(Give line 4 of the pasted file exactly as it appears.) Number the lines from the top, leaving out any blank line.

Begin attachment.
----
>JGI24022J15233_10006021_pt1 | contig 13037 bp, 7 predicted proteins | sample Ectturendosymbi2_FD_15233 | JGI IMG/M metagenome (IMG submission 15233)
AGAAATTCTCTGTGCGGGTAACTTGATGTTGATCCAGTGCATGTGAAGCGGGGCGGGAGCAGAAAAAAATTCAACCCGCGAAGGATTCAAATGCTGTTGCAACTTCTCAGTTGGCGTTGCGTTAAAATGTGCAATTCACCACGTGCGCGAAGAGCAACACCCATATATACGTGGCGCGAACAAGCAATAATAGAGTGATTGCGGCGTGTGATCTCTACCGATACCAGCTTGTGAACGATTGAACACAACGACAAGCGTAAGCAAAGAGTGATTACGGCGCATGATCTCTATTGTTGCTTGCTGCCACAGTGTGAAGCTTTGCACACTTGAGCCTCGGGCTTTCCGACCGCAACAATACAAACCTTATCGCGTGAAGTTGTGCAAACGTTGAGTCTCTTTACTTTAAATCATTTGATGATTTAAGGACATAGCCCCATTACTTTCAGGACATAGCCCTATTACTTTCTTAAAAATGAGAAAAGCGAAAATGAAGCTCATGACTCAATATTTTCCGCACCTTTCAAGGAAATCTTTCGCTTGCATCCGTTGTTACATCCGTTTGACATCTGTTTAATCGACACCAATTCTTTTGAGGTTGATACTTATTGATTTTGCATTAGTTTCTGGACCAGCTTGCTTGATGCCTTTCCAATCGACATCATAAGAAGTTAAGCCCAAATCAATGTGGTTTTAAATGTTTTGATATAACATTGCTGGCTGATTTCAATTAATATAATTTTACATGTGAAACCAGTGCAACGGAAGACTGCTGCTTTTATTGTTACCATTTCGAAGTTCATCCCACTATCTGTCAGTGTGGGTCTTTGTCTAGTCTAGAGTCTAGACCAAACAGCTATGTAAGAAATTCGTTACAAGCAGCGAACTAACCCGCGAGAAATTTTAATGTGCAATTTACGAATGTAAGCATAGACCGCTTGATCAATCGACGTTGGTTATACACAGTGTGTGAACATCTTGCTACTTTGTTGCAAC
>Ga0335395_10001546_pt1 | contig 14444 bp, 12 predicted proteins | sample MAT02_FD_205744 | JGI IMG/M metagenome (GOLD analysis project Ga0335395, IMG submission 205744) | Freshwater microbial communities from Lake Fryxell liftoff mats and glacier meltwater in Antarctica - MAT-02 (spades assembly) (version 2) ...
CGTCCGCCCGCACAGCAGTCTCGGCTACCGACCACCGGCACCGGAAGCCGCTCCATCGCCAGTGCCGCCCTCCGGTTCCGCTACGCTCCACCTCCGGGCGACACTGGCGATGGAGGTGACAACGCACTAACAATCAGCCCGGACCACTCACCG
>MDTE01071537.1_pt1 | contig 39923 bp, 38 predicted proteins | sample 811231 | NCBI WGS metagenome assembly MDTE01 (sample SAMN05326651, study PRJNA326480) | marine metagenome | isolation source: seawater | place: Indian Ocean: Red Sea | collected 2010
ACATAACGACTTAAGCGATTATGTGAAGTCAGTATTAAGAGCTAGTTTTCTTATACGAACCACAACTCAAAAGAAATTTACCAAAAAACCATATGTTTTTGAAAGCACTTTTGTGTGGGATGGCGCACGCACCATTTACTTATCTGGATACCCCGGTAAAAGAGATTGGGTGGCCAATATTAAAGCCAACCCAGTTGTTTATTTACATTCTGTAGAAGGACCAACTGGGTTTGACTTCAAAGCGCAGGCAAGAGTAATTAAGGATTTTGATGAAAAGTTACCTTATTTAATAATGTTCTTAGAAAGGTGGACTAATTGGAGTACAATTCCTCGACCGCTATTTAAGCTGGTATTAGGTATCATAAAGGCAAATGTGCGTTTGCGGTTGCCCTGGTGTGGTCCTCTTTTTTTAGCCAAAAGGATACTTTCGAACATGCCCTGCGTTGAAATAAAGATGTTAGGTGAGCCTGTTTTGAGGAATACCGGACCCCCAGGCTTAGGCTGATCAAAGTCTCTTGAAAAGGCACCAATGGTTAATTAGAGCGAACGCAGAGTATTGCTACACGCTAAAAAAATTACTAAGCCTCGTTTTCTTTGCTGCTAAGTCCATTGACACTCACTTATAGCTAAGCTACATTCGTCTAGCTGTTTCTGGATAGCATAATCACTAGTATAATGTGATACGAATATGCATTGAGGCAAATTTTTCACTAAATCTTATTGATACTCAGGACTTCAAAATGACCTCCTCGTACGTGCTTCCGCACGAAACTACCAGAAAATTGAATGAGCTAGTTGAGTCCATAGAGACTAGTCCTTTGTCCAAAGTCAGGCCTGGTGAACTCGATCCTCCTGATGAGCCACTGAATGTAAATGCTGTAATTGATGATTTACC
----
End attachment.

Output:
CGTCCGCCCGCACAGCAGTCTCGGCTACCGACCACCGGCACCGGAAGCCGCTCCATCGCCAGTGCCGCCCTCCGGTTCCGCTACGCTCCACCTCCGGGCGACACTGGCGATGGAGGTGACAACGCACTAACAATCAGCCCGGACCACTCACCG